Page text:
A quick update on last week’s post SMH: The Swiss Army Chainsaw of shuffle-based matching sequences on performance measurement.
During that post, I provided throughput numbers for these sequences but didn’t show latency. This is a critical distinction, and it doesn’t pay to be confused about the the two. I would rather avoid the rather cringeworthy formulation from the Mythical Man Month (where women are “assigned” to the task of bearing children!) and stick to the metaphor of boiling eggs: a suitably large pot of boiling water could boil eggs at a throughput of an egg every 10 seconds, but cannot provide you with a 3-minute-boiled egg in less than 3 minutes.
It is important not to confuse the ability to do something in, say, 10 cycles vs the ability to do 1,000 somethings in 10,000 cycles. The former is always at least as hard and usually much harder. This distinction holds all the way down to the single operation level: for example, a modern x86 processor can launch a multiply operation every cycle, but requires 3 cycles to know the result of a given multiply.
Modern computer architecture conspires against us when we wish to measure latency. Attempting to measure the latency of a single short code sequence is quite error-prone due to the overhead of the various performance counter or clock measurement calls.
Throughput is easy to measure on a larger scale, as we can measure thousands of iterations and establish an average cost per iteration. However, well-written code will usually attempt to minimize dependencies from one iteration to the next. When we attempt to measure, say, the branch-free code of SMH, there is little to prevent a modern, out-of-order processor from getting on with the next iteration or two while the previous iteration is handled.
I tried two approaches both attempting to measure the latency of the various SMH sequences. The first was to insert an LFENCE instruction between each SMH sequence but otherwise keep the code the same. Note that LFENCE in this case can be switched on and off by a macro.
The second approach was to make the location that was read by an SMH sequence depend on the result of the previous SMH sequence. Since I didn’t want to introduce a spurious ‘jumping around memory’ component to the benchmark (which would always be absent from the equivalent throughput metric), I made sure that the previous SMH sequence always happened to return zero (no match): we know this, but the architecture and the compiler don’t.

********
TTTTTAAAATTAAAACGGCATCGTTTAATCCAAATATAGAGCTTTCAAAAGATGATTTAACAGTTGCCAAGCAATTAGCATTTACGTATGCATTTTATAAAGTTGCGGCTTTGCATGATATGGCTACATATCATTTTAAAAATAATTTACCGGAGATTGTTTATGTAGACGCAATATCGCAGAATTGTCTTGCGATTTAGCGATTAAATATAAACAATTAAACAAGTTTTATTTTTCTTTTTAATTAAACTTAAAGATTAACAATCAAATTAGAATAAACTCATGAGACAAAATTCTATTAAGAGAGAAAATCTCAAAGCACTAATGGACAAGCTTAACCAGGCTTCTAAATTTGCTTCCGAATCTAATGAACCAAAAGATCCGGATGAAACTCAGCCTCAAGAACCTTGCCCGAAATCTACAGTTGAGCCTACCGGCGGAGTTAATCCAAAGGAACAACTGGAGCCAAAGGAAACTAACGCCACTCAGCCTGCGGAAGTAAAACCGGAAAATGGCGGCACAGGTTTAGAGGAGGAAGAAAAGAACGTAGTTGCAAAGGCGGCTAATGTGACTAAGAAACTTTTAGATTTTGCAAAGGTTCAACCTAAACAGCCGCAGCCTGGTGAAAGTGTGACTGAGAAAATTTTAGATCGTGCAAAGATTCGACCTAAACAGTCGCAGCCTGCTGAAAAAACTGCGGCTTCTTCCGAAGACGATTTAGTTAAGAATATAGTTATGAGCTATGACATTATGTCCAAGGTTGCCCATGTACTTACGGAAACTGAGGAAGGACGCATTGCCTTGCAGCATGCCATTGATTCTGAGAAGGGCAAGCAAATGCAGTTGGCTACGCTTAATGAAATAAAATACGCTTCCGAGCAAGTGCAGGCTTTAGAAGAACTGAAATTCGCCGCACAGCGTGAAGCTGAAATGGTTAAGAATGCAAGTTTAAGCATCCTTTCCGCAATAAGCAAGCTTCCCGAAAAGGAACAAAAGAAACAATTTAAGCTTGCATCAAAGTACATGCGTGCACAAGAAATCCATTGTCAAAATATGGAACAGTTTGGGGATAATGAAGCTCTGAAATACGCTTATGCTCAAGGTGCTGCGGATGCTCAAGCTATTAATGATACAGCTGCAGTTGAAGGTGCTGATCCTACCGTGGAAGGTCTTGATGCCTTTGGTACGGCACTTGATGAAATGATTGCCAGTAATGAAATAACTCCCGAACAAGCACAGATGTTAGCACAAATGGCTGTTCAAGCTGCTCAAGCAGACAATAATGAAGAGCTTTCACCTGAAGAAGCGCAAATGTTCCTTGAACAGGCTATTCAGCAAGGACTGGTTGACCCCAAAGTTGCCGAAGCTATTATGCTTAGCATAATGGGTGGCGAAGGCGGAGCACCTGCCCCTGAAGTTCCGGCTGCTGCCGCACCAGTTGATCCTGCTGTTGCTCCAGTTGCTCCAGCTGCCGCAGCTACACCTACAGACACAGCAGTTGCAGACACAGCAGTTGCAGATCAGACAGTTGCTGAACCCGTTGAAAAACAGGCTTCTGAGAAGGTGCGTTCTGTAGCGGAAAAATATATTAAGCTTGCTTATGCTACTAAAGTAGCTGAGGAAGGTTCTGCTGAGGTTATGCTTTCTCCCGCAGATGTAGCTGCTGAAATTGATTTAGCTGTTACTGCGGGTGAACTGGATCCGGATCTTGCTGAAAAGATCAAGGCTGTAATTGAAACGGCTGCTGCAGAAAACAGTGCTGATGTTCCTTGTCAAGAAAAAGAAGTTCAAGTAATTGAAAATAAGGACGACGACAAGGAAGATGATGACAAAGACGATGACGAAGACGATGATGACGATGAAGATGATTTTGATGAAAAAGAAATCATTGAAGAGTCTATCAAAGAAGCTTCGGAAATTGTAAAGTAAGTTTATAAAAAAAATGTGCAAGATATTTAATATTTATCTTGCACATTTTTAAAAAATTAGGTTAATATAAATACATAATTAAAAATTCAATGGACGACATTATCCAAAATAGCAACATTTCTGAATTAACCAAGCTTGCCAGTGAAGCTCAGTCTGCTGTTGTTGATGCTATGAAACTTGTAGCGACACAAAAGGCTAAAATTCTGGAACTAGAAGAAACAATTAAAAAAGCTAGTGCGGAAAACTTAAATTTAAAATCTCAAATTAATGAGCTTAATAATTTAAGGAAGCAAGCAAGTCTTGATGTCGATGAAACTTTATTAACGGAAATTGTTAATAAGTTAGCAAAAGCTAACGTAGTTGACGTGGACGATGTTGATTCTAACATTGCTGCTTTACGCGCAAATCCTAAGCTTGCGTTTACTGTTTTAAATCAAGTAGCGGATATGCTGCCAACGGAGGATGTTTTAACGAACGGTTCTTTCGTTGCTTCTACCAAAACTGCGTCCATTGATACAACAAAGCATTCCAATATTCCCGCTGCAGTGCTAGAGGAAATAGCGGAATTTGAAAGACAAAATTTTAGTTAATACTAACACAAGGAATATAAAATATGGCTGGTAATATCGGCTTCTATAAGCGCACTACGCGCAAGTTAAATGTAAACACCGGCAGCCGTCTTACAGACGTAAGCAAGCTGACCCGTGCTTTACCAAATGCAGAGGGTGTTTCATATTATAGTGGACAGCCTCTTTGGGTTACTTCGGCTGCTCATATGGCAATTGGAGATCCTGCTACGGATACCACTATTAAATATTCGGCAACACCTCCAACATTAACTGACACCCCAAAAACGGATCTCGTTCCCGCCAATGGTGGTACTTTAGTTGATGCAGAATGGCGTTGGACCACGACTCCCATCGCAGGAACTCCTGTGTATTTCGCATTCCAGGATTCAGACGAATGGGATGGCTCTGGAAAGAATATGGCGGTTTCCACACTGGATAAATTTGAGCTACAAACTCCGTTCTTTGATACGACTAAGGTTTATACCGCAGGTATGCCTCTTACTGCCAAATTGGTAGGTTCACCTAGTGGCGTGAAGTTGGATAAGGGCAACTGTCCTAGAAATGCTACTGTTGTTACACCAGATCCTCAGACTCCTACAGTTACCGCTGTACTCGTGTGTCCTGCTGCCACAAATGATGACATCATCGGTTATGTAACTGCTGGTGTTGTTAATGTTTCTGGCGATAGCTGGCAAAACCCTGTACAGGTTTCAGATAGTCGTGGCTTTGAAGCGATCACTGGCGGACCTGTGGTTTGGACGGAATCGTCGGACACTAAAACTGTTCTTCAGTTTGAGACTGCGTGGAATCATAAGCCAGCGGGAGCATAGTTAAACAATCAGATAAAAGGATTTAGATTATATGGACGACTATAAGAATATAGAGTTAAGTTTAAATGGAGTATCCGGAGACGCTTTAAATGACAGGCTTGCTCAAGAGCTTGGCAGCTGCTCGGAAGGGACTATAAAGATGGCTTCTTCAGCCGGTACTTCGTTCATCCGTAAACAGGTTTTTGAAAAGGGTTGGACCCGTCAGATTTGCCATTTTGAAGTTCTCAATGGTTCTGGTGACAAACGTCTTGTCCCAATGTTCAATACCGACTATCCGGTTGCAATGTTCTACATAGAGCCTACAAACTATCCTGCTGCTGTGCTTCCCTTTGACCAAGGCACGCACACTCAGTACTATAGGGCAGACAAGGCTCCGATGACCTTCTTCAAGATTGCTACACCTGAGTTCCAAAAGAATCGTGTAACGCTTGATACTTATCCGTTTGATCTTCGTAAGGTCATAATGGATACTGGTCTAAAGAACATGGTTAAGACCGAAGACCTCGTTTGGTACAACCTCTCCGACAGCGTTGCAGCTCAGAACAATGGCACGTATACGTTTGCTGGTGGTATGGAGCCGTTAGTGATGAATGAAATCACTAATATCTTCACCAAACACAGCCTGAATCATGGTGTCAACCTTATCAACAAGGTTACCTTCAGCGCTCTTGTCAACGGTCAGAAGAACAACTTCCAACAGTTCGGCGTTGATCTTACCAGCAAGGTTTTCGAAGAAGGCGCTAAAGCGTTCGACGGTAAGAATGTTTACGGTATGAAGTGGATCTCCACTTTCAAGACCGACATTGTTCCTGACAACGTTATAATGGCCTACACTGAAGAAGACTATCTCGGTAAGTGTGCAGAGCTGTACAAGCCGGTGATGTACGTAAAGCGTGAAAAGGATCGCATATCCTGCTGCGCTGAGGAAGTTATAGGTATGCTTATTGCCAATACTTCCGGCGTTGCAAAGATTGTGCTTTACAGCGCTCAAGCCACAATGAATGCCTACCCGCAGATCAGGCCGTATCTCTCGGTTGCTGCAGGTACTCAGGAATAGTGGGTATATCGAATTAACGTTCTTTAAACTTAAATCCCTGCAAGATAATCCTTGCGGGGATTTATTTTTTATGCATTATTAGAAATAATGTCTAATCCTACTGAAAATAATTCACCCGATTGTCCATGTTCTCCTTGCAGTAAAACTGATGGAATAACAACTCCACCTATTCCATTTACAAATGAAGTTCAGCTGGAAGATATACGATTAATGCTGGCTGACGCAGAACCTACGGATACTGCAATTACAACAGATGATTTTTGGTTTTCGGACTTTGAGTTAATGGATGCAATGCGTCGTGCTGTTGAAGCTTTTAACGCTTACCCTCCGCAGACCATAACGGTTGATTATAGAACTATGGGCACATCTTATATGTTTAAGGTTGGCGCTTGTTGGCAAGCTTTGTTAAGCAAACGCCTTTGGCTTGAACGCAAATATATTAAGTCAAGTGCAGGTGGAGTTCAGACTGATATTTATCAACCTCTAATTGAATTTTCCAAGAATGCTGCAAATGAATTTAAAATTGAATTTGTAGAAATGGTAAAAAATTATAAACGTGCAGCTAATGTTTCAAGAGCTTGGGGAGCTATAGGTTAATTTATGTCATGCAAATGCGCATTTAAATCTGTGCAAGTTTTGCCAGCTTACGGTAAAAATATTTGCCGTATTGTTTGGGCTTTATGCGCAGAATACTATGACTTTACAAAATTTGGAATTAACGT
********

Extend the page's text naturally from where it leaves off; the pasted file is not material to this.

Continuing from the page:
Creating long chains of dependent operations is also how Agner Fog (and others) measure latency; those who have not yet seen Agner’s Software optimization resources are in for a treat.
The code to measure SMH latency is below (note that LFENCE is switched off by the preprocessor as needed and was not used in the latency-test version of this code at all):
Observe the “tmp” variable in the gist above; it is always zero, but we cannot safely start our matching operation until the architecture has the result of the previous match operation in hand (Intel Architecture has many fascinating optimizations, but generalized value prediction is not one of them).
This gives us somewhat of a hybrid creature: “steady-state” latency. The compiler and architecture are still free to load things into registers that don’t depend on the actual computation – so this latency number is perhaps unrepresentative of a ‘cold start’. However, it is a reasonable measurement of the latency of a single operation in a well-optimized code base.
|SMH Variant||normal||no unroll||LFENCE|
The above numbers seem reasonable based on a walkthough of the code. I also measured the effect of turning off my manual 8-way unroll. I had focused on smaller models and the metric of throughput as I tuned SMH; it’s marginally interesting to note that latency is generally better without an unroll in the measurement loop if not decisive.
The LFENCE results are hard to interpret – they seem to generally track the latency of the normal case plus around 3.5ns. More work is needed to confirm this; it would be nice to have a way of getting a latency number out of the system that doesn’t rely on an ability to introduce contrived data dependencies from one iteration to the next.
I feel reasonably confident that SMH can be said to do its work in 7-9 cycles; note that the overlap of iterations required to hit the full throughput (looking at the above table) must have to be as many as 8 iterations for the cheapest cases. As always, this implies that being stuck in the ‘latency world’ is miserable – try to phrase your computations to stay in the ‘throughput world’ whenever you can.
Updated code is here
Thoughts on how to measure latency are welcome.